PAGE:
feel like the changes you've mentioned you'd feel comfortable 
  saying there should be work started around it?
Dick Hardt:  It's a problem that needs to be solved and we should 
  figure out how to solve it and there's a lack of consensus around 
  the problem so far and a good work item would be tightening up 
  that problem statement.
Manu Sporny:  That's effectively what the VCTF is charged with 
  doing so we want to come out with a problem statement with 
Dick Hardt:  I think if you don't have consensus from a wide 
  variety of people not just a single industry it won't solve the 
Manu Sporny:  Banking, healthcare, education, general web 
  technologists as a minimum?
Dick Hardt:  I would go with rough consensus and downplay the 
  people who have the hard problems and minimizing their influence 
  because they will have so many other requirements that will cloud 
  the essential ones. Education is potentially more open to things. 
  And doesn't have privacy and ... all these other things like 
  HIPAA and other financial regs ... and identity system would not 
  work with them initially and the regulatory environment and how 
  it works and people have more confidence in what they do (banking 
  and healthcare) would eventually adopt those things. But having 
  them drive it would lead us down a path to a suboptimal solution 
  that would work for them but not others.
Dick Hardt:  Education, porn sites that want to know you're old 
  enough, things that aren't mission critical, no life 
  endangerment, etc.
Dick Hardt:  With OpenID we had that whole long tail of people 
  who wanted to solve the problem but it wasn't mission critical 
  stuff. They just wanted registration solved and you can type in 
  your own email etc ... that was a great use case and we blew it.
Manu Sporny:  So anything that's dealing with low stakes 
Manu Sporny:  Give us your shipping address or prove you're over 
Dick Hardt:  Yeah, the postal services have been trying to figure 
  out how to be relevant and where do you really live and proof of 
  that's really your address could be an area.
Manu Sporny:  It sounds like with some changes based on your 
  input you'd maybe be ok with the problem statement and you think 
  there's work here to be done on a protocol and privacy, etc. Are 
  you in general saying, this is interesting and we could do some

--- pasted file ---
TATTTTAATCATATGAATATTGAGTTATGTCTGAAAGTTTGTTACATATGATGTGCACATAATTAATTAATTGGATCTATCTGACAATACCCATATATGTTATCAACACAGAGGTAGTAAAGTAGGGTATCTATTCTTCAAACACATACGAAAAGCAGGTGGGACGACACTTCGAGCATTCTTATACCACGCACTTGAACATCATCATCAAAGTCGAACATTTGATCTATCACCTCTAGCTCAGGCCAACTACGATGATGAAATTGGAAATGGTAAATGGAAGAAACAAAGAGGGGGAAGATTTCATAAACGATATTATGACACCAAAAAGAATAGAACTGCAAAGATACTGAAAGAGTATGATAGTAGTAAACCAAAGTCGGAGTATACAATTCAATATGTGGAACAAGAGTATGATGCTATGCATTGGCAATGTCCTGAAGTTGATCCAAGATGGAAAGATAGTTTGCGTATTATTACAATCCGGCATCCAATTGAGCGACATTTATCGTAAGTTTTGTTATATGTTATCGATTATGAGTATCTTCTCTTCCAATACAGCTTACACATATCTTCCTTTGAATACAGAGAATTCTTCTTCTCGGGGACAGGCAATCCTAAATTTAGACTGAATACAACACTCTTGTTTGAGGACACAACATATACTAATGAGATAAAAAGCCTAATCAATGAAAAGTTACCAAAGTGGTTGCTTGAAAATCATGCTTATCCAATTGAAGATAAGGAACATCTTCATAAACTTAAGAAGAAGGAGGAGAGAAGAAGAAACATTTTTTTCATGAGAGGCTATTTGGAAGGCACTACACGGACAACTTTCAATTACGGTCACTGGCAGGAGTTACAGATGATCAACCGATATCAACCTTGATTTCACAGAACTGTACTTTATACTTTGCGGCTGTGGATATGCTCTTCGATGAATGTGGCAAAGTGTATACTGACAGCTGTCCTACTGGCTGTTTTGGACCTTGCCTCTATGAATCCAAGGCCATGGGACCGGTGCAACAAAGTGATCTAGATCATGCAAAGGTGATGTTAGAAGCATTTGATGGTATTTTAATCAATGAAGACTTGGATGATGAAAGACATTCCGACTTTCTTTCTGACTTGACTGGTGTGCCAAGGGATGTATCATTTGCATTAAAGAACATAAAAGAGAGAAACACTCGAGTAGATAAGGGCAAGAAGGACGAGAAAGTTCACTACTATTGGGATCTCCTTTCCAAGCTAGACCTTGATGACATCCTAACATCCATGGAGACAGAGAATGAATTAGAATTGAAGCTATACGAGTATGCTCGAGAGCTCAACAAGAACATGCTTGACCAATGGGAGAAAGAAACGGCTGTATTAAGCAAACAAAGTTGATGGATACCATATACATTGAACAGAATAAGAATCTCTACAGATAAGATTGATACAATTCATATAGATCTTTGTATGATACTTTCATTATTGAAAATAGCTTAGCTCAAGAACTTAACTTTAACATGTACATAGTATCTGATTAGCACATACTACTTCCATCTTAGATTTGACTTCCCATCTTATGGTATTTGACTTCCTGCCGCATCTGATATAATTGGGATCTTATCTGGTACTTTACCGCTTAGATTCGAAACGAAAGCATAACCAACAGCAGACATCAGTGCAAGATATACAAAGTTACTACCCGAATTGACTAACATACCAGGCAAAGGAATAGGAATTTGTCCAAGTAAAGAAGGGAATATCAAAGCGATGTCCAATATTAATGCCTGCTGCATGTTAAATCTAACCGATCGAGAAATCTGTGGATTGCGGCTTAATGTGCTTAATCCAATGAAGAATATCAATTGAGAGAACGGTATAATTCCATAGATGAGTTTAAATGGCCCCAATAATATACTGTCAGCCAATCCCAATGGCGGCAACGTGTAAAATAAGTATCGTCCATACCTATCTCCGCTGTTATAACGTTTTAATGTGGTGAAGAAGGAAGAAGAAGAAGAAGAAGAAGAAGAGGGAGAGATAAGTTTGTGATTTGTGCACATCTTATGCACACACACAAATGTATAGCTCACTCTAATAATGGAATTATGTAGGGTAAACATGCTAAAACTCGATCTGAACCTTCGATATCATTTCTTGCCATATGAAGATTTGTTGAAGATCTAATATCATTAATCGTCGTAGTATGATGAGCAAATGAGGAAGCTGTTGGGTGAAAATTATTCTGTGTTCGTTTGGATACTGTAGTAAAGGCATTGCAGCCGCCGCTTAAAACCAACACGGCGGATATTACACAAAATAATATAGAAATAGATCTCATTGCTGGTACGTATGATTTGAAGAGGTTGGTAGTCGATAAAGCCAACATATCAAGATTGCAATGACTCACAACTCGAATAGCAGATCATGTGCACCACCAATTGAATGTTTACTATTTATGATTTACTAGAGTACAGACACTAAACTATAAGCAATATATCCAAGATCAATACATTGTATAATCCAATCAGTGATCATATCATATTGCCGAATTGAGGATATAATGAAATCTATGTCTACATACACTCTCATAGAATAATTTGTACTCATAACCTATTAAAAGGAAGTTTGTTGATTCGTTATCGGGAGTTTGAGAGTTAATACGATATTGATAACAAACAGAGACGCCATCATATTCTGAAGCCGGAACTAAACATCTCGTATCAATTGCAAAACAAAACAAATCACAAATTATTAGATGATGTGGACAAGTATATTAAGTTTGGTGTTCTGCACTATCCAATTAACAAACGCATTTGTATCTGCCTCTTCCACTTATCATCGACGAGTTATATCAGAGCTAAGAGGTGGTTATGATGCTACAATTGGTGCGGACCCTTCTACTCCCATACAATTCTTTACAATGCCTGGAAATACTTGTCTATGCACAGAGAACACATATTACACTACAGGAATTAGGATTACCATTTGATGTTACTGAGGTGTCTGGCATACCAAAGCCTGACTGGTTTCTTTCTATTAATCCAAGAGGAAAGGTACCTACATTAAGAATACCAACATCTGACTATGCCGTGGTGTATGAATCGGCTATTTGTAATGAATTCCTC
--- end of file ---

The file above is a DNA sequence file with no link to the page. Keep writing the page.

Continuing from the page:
work here? or do you think maybe we shouldn't start the work 
  right now ... any thoughts?
Dick Hardt:  The timing thing ... the main thing in this space we 
  need a chicken, egg, and a rooster. Someone making the statement, 
  someone wants the statement, and the user. All three need to get 
  aligned. Adding that third party makes it a little more 
  complicated than in the past. You need to find some industry that 
  wants to solve it but is willing to pay the highway tax we'll 
  call it in a way that's more open and extensible to solving other 
Manu Sporny:  As you pointed out, education is one such industry, 
  they want to express credentials in a standard way...
Dick Hardt:  From a timing point of view you need someone who 
  wants the info and they will also be sending it out and they can 
  tell the students what to do.
Dick Hardt:  So that sounds like it has the right characteristics 
  of a group to work with. The challenge is making sure it works in 
  other places as well.
Dick Hardt:  Extensible, etc.
Dick Hardt:  SAML was a mistake because everything had to fit 
  into a particular type of assertion and how will you stuff SAML 
  into an HTTP header and so on.
Dick Hardt:  If I heard more about what everyone else had to say 
  I'd have opinions on what they said.
Manu Sporny:  There's a link with everyone else so far, so you 
  can read it, all public.
Manu Sporny:  Christopher Allen, Brad Hill, Drummond Reed, so far 
  in terms of interviews.
Manu Sporny:  We might circle back around with you once we have a 
  charter and get your feedback.
Dick Hardt:  Ok, I hope it will.
Manu Sporny:  We really appreciate your help. Thank you very 
Received on Friday, 29 January 2016 20:54:30 UTC